"Dragonhide?" asked Harry, confused. Since when did people get killed over dragonhide?

"There are no dragons native to North America," explained Biggs. "Dragonhide is rare, extremely expensive and its sales tightly regulated. Smuggling is lucrative because the Board of Magical Trade Regulation doesn't have the resources to inspect the stock at every clothing and accessories store, only the wholesale suppliers'. Those are heavily taxed for importing dragonhide, and it's cheaper for the stores to buy from smugglers, who can afford to sell it without a tax premium."

Harry blinked. "Wouldn't it be easier to relax the regulations? If people get killed over smuggling the stuff when it isn't even dangerous or illegal..."

"Easier for whom?" asked Biggs. "There's a lot of money in dragonhide taxes, and taxes pay Department of Magic salaries."

Harry wondered if his Auror salary came out of taxes, too. He'd never really wondered where the Ministry got its money -- he assumed a Gringotts vault was involved, but that was neither here nor there; vaults could only hold so much gold at once. He shook the thought off. "Fair point," he said. "What was this bloke doing in the middle of a smugglers' fight?"

"He was deep undercover, as I said, with the 'Ciegos--"

"Who?"

"Los Angelitos Ciegos -- The Blind Angels. They're a Florida gang that pretends to be of little significance aside from occasionally -- and always unsuccessfully -- raiding our storehouses for rare potion ingredients. They think the Spanish name adds credibility to their cover, but we've known for years that they're the main enforcement arm for the Italians in New York. We suspect they've done some side work for the Russians, too."

Harry sighed. "Spanish, Italians, Russians. Sounds like the world comes here to wage underground war against itself."

Biggs snorted. "Some people say it's what America is all about. But on the wizarding side, everyone mostly gets along, even the criminals."

"Except when they don't," said Harry, gesturing at the list in Biggs's hand.

"Except when they don't," replied Biggs, nodding. "All-out fighting is rare, though, because we have upwards of a hundred Aurors in every state. Two hundred in California. Our job is more about preventing Dark magic from happening at all than catching Dark wizards, and we're mostly very successful."

"Thus the low crime rates."

"Exactly."

"But in Buck Fallon's case, there was a fight involving the Killing Curse."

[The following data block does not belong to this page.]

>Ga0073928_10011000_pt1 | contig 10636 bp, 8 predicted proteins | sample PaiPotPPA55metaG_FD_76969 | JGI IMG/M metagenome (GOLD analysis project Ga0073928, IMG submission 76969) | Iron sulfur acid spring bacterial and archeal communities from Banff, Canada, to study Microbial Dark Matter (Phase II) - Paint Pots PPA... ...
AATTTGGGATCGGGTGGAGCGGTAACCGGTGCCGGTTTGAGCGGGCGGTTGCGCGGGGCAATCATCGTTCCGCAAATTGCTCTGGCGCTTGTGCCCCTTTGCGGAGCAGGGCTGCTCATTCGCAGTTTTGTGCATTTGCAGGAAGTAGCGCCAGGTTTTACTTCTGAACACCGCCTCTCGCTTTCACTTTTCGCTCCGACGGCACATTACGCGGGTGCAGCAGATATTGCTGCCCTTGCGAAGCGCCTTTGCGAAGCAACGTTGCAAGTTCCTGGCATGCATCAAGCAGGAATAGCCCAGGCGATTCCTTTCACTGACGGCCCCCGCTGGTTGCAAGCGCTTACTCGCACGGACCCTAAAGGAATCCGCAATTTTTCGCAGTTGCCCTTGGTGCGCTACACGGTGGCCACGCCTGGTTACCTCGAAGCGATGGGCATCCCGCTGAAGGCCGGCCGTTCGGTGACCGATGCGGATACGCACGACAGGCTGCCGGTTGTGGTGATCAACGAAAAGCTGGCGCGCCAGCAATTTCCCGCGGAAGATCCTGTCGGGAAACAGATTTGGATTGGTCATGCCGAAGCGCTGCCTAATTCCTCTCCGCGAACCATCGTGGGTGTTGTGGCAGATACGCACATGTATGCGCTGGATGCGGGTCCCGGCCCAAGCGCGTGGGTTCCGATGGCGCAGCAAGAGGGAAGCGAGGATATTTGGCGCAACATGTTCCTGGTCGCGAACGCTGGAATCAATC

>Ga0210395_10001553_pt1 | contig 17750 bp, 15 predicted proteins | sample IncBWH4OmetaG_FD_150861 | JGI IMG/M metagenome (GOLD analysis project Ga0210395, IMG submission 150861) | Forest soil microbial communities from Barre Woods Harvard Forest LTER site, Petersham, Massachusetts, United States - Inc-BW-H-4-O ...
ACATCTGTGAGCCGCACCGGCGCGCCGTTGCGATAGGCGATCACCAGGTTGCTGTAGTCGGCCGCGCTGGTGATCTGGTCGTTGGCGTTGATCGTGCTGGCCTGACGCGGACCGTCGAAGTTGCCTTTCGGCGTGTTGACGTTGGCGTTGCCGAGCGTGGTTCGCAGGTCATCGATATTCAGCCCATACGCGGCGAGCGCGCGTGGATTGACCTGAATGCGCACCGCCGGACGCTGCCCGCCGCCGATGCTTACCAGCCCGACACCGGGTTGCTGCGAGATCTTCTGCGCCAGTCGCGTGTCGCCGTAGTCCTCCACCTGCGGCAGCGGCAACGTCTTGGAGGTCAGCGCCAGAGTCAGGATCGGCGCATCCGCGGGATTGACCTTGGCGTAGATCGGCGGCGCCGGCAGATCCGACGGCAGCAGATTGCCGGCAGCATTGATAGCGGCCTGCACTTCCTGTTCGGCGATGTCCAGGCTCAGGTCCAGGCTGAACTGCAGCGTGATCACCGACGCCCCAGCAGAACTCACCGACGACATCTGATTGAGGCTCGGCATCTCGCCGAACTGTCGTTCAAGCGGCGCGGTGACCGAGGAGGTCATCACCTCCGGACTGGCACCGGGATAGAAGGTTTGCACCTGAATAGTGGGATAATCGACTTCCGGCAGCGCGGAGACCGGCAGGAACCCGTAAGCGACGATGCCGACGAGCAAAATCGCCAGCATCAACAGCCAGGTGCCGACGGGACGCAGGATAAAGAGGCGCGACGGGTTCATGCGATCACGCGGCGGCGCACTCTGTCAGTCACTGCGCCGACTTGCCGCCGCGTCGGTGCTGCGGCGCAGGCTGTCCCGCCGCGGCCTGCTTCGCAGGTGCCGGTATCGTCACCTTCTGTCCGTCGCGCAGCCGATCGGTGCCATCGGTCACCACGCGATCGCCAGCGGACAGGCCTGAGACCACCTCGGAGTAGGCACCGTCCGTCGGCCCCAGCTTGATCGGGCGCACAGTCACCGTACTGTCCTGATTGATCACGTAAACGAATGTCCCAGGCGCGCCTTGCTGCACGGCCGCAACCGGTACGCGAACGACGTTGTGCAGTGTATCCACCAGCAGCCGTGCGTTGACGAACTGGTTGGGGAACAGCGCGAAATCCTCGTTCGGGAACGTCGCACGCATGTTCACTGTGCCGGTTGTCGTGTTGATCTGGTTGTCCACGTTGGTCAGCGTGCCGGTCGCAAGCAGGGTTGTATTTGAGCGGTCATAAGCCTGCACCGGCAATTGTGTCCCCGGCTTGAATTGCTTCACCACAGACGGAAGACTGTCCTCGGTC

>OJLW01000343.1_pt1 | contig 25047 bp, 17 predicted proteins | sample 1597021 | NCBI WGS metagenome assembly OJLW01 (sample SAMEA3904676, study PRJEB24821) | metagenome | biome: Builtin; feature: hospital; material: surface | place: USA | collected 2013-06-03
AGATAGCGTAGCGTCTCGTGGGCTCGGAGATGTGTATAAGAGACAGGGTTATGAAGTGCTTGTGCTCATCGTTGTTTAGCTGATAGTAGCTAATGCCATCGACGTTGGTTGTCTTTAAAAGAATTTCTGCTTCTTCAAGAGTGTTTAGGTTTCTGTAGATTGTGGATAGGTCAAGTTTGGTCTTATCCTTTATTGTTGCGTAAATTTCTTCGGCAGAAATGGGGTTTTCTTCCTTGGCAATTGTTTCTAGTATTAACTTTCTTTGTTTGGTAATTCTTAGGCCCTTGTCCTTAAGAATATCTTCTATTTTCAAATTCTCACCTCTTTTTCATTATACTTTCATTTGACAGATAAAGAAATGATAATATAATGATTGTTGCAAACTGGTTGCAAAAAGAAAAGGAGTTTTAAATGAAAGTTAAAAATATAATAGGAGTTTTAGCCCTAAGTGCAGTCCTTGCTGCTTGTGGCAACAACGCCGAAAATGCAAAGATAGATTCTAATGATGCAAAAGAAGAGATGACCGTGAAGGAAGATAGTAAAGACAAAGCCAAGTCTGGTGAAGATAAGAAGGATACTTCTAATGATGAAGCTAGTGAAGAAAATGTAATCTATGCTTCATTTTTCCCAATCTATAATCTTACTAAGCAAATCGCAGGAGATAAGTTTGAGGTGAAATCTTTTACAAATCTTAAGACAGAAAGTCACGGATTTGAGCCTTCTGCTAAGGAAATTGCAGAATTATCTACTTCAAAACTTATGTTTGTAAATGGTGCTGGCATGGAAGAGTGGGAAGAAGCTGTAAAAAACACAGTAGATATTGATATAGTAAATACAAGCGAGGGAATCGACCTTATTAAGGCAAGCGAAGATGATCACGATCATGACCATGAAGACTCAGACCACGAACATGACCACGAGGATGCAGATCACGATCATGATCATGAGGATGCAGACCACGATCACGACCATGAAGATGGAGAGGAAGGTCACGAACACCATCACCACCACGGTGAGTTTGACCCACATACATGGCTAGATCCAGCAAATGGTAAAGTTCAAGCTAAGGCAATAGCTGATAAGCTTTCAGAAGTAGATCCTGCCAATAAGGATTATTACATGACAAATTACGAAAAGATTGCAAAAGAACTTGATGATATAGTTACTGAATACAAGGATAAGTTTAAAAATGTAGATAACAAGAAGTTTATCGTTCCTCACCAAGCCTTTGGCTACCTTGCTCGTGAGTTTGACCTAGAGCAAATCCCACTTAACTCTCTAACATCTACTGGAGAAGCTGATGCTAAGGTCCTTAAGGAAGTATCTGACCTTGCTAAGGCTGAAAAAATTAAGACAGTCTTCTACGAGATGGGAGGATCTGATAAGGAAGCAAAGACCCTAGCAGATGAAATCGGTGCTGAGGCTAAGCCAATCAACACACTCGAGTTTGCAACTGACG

"Yeah," said Biggs, scanning the parchment. "Says here the fight started when a rival cartel's members showed up, claiming a mix-up in communication and that the shipment was theirs. They tried to make off with it before the 'Ciegos heard back from their bosses. Someone got Stunned, and it went downhill from there."

"Is that unusual?"

"No," said Biggs, shaking his head. "These things escalate pretty quickly, especially when long-standing rivalry is involved." He frowned. "The weird thing is, the 'Ciegos aren't really part of the rivalry -- as I said, they're the enforcers, and they keep their noses clean otherwise. Mostly."

Harry's heart began to beat a little faster. Something was off. "When did this happen?" he asked.

Biggs checked the parchment. "Last year. Actually, I remember hearing about it -- one of my boys was down in Florida in early June. He told me that a Special Division operative was killed, and that they'd caught some big-shot Portuguese smuggler over it."

"Is there a list of people who were involved in the fight?" asked Harry.

Biggs tapped his wand against the two-way mirror on the table, and Wedge's tired voice said, "Mr Biggs, how may I be of assistance?"

"Buck Fallon, Special Division operative," said Biggs. "I need to know everything about his death and the aftermath, please."

"Certainly," rasped Wedge.

Harry stared at the mirror. "If Fallon was deep undercover," he said slowly, "How could anyone have known he was Special Division?"

Biggs, who had been tapping out a rhythm on the edge of the desk with his wand, paused. "Good question."

"Who's got access to these Librarians of yours? You're able to get fairly sensitive information from them, I reckon--"

"I'm a Subdivision Chief," said Biggs. "Three dash five security clearance means I have access to all personnel data, including Special Division assignments. It's necessary because I might inadvertently disrupt an operation if I don't know one is going on."

"There's a Subdivision in every state?"

"Yes."